Here’s the SP31 UV with the SC31 Pro. This is the reason I’ve typo’d the name so much. The lights (and names) are quite similar! But of course a UV light doesn’t need Andúril, so it’s reasonable this would have a different build and different user interface.
Retention and Carry
A friction fit pocket clip is included with the SP31 UV. It’s an ok clip. Nothing special, but does the job of a pocket clip.
The clip itself is not reversible, but the cell tube is. So you can reverse the clip by just flipping the cell tube.
Also included is a lanyard, which attaches through two holes in the tailcap. The holes are on one side only.
Power and Runtime
Power is provided by a single lithium ion cell. If you buy the package, you’ll get a 3000mAh button top 18650, which is perfectly good for this flashlight.
Since my luxmeter is completely unresponsive to the UV wavelength, I can’t really do any runtimes for the Sofirn SP31 UV 18650 flashlight. Based on bench power testing, however, I can say that the indicating switch starts flashing red at 2.7V.
The package also ships with this single bay, micro-USB powered 18650 charger. Since I couldn’t do runtimes, and didn’t have any post-runtime depleted cells, I also didn’t test this charger. However, it’s the same charger as seen in another review – the SP33 New.
An appropriate cable is included – USB to micro-USB.
Modes and Currents
|Mode||Mode Claimed Output (lm)||Claimed Runtime||Measured Lumens||Tailcap Amps|
No pulse width modulation on either mode – that’s good.
For reference, here’s a baseline shot, with all the room lights off and almost nothing hitting the sensor. And here’s the worst PWM light I have ever owned. Also one of the very first lights I ordered directly from China!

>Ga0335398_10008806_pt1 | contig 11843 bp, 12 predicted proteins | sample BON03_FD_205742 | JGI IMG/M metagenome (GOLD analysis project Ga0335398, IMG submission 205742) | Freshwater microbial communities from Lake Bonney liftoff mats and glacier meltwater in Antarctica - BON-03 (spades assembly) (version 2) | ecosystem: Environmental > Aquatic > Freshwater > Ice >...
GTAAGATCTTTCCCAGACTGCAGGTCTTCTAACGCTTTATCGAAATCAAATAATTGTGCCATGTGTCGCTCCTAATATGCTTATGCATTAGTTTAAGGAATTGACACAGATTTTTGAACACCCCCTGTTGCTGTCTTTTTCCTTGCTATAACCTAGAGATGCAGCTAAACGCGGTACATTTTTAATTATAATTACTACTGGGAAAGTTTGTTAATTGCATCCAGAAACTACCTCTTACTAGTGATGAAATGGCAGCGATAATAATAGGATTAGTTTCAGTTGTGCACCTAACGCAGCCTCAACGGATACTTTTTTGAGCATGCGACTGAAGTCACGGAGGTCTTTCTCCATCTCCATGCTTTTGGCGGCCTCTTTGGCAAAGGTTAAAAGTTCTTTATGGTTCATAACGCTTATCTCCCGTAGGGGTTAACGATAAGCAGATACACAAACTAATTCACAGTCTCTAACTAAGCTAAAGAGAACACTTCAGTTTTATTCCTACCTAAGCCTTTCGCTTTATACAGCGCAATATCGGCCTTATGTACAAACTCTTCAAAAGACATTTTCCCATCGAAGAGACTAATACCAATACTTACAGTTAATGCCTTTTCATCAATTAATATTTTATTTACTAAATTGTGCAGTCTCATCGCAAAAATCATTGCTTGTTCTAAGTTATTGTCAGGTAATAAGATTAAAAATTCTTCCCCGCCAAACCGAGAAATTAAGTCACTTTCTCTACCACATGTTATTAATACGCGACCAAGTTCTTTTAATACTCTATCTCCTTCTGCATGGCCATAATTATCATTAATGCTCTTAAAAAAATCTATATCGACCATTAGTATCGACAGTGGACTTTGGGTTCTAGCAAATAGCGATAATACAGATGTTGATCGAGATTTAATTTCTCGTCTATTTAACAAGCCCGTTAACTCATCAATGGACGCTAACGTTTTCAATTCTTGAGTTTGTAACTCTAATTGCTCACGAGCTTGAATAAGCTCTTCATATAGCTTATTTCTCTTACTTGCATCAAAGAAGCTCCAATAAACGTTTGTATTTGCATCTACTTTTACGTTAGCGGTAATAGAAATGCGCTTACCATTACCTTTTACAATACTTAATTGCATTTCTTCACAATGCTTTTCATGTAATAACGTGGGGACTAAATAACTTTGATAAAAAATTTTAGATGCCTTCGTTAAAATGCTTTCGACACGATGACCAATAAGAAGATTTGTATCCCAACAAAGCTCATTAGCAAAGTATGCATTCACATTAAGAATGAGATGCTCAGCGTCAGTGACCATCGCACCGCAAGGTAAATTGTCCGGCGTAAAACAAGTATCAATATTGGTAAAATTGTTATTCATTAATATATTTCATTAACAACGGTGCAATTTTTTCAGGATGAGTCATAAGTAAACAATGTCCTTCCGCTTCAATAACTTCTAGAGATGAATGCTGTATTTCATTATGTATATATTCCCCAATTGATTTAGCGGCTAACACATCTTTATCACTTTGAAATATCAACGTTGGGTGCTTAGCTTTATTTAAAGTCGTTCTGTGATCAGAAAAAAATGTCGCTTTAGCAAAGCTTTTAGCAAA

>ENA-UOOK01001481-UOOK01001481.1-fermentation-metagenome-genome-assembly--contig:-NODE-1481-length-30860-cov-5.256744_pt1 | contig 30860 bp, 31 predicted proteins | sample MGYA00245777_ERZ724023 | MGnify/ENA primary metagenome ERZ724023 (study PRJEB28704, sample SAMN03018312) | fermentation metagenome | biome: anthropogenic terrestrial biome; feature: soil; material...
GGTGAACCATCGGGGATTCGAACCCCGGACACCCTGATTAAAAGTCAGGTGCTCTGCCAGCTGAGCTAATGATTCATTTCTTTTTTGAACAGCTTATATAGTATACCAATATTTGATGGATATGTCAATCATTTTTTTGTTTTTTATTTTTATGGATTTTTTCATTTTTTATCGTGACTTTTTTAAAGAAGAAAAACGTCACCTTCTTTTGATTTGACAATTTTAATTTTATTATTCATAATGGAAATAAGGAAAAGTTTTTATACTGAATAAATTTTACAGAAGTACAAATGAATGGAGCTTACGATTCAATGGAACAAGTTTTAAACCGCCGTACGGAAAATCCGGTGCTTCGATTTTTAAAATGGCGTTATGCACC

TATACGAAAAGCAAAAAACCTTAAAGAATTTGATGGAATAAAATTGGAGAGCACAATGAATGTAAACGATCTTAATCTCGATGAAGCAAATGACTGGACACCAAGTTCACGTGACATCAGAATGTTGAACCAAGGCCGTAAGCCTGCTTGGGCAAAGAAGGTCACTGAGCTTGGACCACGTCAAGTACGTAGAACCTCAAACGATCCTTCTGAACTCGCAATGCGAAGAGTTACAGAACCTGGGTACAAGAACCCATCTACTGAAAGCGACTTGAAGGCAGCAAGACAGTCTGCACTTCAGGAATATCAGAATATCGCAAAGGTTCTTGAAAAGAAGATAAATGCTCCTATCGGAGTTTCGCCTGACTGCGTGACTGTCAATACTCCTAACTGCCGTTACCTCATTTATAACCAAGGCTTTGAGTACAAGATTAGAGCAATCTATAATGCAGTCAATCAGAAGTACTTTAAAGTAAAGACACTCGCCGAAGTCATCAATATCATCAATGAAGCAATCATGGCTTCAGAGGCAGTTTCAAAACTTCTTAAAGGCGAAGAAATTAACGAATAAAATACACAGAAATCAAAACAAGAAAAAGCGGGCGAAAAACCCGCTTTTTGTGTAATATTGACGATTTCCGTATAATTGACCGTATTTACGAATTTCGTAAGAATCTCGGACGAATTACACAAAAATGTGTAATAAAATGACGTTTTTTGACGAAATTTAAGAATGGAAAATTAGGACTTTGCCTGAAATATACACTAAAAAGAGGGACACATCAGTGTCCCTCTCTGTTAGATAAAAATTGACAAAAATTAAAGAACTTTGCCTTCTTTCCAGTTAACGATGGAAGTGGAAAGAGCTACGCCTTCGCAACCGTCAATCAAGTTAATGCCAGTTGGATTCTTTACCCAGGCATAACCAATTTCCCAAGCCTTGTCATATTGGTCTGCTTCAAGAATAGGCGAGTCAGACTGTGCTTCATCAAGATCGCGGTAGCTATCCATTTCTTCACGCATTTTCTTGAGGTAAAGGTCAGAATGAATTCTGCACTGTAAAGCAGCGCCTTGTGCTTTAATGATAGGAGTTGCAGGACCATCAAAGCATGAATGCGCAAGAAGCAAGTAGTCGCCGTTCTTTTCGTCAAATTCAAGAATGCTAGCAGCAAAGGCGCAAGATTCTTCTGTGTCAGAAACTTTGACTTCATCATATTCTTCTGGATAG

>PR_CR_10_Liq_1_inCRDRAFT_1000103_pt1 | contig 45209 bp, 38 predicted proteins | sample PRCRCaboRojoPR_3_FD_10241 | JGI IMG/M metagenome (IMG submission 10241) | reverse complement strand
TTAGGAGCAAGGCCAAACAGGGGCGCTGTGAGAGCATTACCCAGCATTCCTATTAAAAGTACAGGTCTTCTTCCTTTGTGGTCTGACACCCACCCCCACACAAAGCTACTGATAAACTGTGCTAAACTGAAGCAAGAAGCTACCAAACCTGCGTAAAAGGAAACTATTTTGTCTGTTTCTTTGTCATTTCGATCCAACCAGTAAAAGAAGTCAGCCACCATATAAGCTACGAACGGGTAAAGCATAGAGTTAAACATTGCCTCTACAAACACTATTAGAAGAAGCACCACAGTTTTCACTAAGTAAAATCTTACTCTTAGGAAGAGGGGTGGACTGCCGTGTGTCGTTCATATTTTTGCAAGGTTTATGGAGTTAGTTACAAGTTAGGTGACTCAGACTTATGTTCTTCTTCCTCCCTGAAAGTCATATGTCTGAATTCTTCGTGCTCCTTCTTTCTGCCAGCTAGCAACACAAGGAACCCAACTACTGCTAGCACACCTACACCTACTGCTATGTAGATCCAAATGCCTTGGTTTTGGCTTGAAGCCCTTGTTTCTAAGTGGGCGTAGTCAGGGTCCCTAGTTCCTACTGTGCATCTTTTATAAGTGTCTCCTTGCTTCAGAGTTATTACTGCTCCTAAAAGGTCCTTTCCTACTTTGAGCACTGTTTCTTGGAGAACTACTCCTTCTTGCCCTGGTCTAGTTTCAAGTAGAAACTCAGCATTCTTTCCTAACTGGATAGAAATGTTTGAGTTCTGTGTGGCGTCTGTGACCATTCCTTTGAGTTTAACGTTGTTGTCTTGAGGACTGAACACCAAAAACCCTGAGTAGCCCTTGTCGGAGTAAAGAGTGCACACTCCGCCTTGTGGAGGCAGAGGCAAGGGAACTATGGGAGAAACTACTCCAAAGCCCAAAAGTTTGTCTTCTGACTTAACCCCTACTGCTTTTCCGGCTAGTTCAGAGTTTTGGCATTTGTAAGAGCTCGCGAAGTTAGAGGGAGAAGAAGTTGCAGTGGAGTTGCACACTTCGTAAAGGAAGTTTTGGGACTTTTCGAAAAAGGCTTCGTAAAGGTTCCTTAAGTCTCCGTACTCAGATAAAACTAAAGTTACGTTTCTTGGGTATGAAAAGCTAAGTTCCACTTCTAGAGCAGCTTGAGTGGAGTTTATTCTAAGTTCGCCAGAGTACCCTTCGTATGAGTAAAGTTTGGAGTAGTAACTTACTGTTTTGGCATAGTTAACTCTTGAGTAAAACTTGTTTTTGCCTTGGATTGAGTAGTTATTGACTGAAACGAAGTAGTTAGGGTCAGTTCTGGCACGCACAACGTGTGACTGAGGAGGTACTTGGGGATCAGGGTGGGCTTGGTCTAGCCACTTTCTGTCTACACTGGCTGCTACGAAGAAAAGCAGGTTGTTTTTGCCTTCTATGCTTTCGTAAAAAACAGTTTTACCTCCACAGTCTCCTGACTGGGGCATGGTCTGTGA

User Interface and Operation
Primary interface with the SP31 UV is with the tailswitch. It’s a forward mechanical clicky.
The switch is usable with gloves, and low profile enough that it allows tailstanding.
Secondly is the side e-switch. This switch can indicate red or green, and is proud on the side of the head.
Here’s a UI table!
|Off||Click Tail Switch (TS)||On (Mode memory)|
|Off||Click Side Switch (SS)||No action|
|On||Click SS||Mode cycle|
|Off||Hold TS||Momentary mode memory|
LED and Beam
The emitter is an LG UV 365nm LED. I don’t know anything more about this emitter. Whatever it is, it’s at the base of a smooth reflector.
The beam is quite throwy, really, and provides a tight spot of UV output.
As with the Convoy pictured above – I’m still very sensitive to UV and don’t like to overexpose myself. So here are a few beamshots using the Sofirn UV flashlight.
These beamshots are always with the following settings: f8, ISO100, 0.3s shutter, and manual 5000K exposure.
Tint vs BLF-348 (KillzoneFlashlights.com 219b version) (affiliate link)
Test light is on the left!
I compare everything to the KillzoneFlashlights.com 219b BLF-348, because it’s inexpensive and has the best tint!
What I like
- Good build quality (especially for the price)
- Multiple modes of UV
- Dual switch interface
- Complete package for around $26 is good.
What I don’t like
- Seems to have a large amount of the visible spectrum in the ultraviolet output
- Not sure a two mode light really needs a dual switch interface. (I’d take a smaller version with no mechanical switch, for example.)
- This light was provided by Sofirn for review. I was not paid to write this review.
- This content originally appeared at zeroair.org. Please visit there for the best experience!
- For flashlight related patches, stickers, and gear, head over to PhotonPhreaks, another site where I write!
- Use my amazon.com referral link if you’re willing to help support making more reviews like this one!
- Consider making a donation to help support this site and my work!